Two numbers define this year’s Academy Awards nominations: Nine and eleven.
Nine movies have been nominated for Best Picture, thanks to new Oscar voting rules that require a minimum number of first-place votes to make the list.
Another Oscar nod
Max Zähle, a graduate of Hamburg Media School, has been nominated for an Oscar for Best Live Action Short for his film, “Raju,” which will receive a free screening in Park City on Saturday sponsored by the Angelus Student Film Festival.
In 2011, Zähle won the Angelus Festival’s Patrick Peyton Excellence in Filmmaking Award for “Raju,” which festival organizers describe as an emotional short film about a German couple who adopt a young Indian boy, shot on location in Kolkata, India.
Three previous Angelus winners have earned Oscar nominations, including Luke Matheny of New York University, who won an Academy Award in 2011 for Best Live Action Short for “God of Love.” Last year, Matheny joked to the Tribune that the Oscar nomination was a consolation prize after his short, which won the top Angelus Festival award in 2010, wasn’t accepted for either the Sundance or Slamdance film festivals.
The free screening of Max Zähle’s “Raju” will be at 7 p.m. Saturday, Jan. 28, at Mountain Vineyard, 1401 Kearns Blvd. Zähle will be at the screening and a Q & A following it.
The movie with the most nominations, Martin Scorsese’s family drama "Hugo," got 11 nods.
And the 9/11 drama "Extremely Loud & Incredibly Close," in spite of a critical drubbing over its maudlin and exploitative handling of the World Trade Center’s collapse, picked up a Best Picture nomination even though it only received one other nomination (for supporting actor Max von Sydow).
The nine Best Picture nominees, announced Tuesday in Hollywood, are: The silent Hollywood comedy "The Artist"; the family-in-grief drama "The Descendants"; "Extremely Loud & Incredibly Close"; the Southern period drama "The Help"; "Hugo"; the time-travel comedy "Midnight in Paris"; the math-meets-baseball story "Moneyball"; the cosmic strangeness "The Tree of Life"; and the World War I epic "War Horse."
"The Artist," considered the favorite for Best Picture, took 10 nods, including nominations for lead actor Jean Dujardin, supporting actress Bérénice Bejo, and writing and directing honors for Michel Hazanavicius.
The matchup of "Hugo" and "The Artist" pairs two movies that celebrate of the magic of early cinema. They also represent opposite ends of the technical spectrum: "Hugo" is a 3-D technical extravaganza, while "The Artist" is a silent black-and-white comedy.
The Best Actor category may be a two-man race between Dujardin’s portrayal of a prideful silent-movie star and George Clooney’s performance in "The Descendants" as a lawyer dealing with his wife’s imminent death and her infidelity. A surprise nominee in this category is Mexican star Demián Bichir, as an undocumented laborer in "A Better Life." Also nominated are Brad Pitt as a fast-talking baseball executive in "Moneyball" and Gary Oldman as a savvy spymaster in "Tinker, Tailor, Soldier, Spy."
Imitation is key in the Best Actress race, pitting Meryl Streep’s take on Margaret Thatcher in "The Iron Lady" against Michelle Williams’ version of Marilyn Monroe in "My Week With Marilyn." Also nominated are Glenn Close as a cross-dressing waiter in "Albert Nobbs," Viola Davis as a Deep South maid in "The Help," and Rooney Mara as the anti-social hacker in "The Girl With the Dragon Tattoo."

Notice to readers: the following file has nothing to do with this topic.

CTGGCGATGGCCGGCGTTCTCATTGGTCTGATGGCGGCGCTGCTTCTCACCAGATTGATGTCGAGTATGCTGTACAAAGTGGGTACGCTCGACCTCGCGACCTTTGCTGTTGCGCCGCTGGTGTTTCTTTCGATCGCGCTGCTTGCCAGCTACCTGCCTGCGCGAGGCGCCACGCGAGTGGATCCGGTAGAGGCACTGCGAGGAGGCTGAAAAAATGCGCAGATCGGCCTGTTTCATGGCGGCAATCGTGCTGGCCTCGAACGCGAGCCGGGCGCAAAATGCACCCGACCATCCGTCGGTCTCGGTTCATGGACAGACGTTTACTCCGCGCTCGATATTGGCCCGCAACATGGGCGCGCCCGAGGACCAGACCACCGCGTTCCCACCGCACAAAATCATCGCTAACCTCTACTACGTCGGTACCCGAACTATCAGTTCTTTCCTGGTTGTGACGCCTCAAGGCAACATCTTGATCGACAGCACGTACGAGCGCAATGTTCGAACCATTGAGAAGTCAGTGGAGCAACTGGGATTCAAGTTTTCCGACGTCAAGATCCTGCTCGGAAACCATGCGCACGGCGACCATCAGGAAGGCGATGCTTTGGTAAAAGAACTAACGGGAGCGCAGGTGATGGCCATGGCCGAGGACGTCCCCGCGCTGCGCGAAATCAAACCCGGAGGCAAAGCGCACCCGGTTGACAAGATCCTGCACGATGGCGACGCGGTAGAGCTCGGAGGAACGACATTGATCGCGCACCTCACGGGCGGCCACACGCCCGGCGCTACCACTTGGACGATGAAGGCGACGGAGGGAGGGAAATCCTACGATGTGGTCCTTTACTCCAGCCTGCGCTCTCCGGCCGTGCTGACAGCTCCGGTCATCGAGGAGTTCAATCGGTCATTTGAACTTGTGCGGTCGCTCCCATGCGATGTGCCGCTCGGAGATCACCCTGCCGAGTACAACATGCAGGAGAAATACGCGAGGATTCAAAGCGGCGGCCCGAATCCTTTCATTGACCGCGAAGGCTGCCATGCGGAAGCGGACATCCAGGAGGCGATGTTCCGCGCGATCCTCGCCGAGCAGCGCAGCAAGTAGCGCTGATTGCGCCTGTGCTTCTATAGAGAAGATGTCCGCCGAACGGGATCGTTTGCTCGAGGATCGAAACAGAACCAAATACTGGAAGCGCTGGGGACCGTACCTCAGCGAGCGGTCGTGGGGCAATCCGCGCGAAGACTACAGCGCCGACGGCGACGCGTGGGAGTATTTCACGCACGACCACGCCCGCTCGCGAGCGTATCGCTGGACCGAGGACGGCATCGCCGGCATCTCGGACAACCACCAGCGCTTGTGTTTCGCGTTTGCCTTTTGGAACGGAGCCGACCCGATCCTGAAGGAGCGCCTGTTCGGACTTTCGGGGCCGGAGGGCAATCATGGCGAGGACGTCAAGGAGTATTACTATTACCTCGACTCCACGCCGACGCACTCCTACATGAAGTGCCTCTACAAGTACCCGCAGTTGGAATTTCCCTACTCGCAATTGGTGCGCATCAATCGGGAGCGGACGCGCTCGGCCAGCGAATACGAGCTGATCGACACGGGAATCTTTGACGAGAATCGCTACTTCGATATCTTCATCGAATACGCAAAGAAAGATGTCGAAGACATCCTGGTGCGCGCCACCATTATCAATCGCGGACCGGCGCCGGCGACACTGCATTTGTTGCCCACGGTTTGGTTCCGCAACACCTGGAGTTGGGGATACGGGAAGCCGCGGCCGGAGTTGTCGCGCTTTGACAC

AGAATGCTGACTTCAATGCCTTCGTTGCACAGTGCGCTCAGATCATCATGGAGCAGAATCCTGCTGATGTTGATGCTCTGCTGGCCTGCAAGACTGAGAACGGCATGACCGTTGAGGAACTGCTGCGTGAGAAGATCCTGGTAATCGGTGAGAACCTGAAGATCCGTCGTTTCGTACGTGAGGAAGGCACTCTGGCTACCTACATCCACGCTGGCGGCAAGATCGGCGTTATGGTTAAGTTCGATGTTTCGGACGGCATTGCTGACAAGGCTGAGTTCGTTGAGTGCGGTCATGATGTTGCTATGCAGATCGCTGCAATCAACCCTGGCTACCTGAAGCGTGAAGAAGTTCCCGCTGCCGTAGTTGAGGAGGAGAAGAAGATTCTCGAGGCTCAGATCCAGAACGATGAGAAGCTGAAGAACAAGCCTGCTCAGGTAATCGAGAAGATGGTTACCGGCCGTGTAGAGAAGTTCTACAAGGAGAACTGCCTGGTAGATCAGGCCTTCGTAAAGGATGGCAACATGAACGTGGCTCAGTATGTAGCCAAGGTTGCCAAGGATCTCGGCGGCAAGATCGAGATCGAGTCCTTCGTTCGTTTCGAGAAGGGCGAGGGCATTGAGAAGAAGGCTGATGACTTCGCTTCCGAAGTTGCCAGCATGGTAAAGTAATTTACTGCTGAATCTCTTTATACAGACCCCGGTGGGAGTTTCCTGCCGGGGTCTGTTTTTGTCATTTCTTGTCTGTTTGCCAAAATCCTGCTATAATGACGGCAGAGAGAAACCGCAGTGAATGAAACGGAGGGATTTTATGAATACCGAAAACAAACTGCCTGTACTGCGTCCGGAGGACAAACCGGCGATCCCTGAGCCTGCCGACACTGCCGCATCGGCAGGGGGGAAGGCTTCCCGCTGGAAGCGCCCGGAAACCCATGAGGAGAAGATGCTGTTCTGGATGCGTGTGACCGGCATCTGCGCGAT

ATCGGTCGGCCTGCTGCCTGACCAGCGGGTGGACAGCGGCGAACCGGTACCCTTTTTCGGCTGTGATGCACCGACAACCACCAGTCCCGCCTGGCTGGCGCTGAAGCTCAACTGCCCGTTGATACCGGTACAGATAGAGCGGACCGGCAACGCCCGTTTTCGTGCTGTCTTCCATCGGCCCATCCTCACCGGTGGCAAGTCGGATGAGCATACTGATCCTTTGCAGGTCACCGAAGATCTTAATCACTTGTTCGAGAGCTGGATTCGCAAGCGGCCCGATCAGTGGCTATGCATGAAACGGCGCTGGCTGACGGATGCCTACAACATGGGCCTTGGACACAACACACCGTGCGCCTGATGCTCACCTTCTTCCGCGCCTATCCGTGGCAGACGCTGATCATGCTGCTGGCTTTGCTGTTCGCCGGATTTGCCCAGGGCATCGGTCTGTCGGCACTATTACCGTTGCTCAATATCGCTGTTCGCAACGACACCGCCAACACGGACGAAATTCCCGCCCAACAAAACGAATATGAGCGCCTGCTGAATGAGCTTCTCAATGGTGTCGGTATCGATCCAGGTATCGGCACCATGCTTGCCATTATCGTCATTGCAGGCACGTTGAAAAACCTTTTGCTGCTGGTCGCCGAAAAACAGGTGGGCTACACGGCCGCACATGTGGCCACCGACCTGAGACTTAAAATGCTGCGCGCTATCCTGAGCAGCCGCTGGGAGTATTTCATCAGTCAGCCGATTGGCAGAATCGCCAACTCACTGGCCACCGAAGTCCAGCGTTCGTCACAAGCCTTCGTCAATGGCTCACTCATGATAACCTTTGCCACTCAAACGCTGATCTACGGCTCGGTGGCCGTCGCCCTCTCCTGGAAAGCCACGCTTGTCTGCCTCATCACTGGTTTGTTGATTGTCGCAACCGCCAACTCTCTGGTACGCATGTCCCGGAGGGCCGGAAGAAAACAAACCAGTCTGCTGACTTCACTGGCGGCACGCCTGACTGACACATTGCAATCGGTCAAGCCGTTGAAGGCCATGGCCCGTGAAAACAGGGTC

Two of Davis’ "The Help" co-stars received supporting-actress nominations: Octavia Spencer, who played a sassy maid, and Jessica Chastain, as an outcast Southern belle. Also nominated are Bejo as an ingenue in "The Artist," Janet McTeer as a painter hiding her feminine identity in "Albert Nobbs," and a surprise nomination for Melissa McCarthy as the uncouth member of the bridal party in "Bridesmaids."
In the supporting-actor category, it’s a race among three veterans: Christopher Plummer, as a man who announces his homosexuality late in life, in "Beginners"; Nick Nolte, as the troubled father of two fighters, in "Warrior"; and Von Sydow, as a mute man with a secret in "Extremely Loud & Incredibly Close." Also in the running are Kenneth Branagh’s portrayal of Laurence Olivier in "My Week With Marilyn" and Jonah Hill as Brad Pitt’s number-crunching assistant in "Moneyball."
Hazanavicius and Scorsese face off in the Best Director category, along with Alexander Payne for "The Descendants," Woody Allen for "Midnight in Paris" and Terrence Malick for "The Tree of Life."
Two unknown European films - "A Cat in Paris" from France, and "Chico & Rita" from Spain - made surprising appearances in the animated feature category. The other nominees are DreamWorks’ franchise films "Kung Fu Panda 2" and "Puss in Boots," and the offbeat Western "Rango." (Pixar, which has won the category the last four years, didn’t make the cut with "Cars 2.")
Of course, there can’t be Oscar nominations without talk of who got snubbed.
The most glaring omission in many minds is Albert Brooks, for his non-comedic turn as a nasty gangster in "Drive." ("Drive" received only one nomination, for sound editing, in spite of massive critical support.)
Oscar voters also passed up actors Andy Serkis, whose performance-capture work brought the chimp Caesar to life in "Rise of the Planet of the Apes," and Michael Fassbender’s often-naked turn as a sex addict in "Shame."
Two of last year’s highly touted Sundance Film Festival hits were left without nominations: "Martha Marcy May Marlene," which received acclaim for Elizabeth Olsen’s star-making performance as a cult escapee; and "Take Shelter," notable for Michael Shannon’s portrayal of a man receiving apocalyptic visions.
The 85th annual Academy Awards will be handed out Sunday, Feb. 26, from Hollywood’s Kodak Theatre. The show, with returning emcee Billy Crystal, will be televised on ABC (KTVX, Ch. 4, in Salt Lake City).
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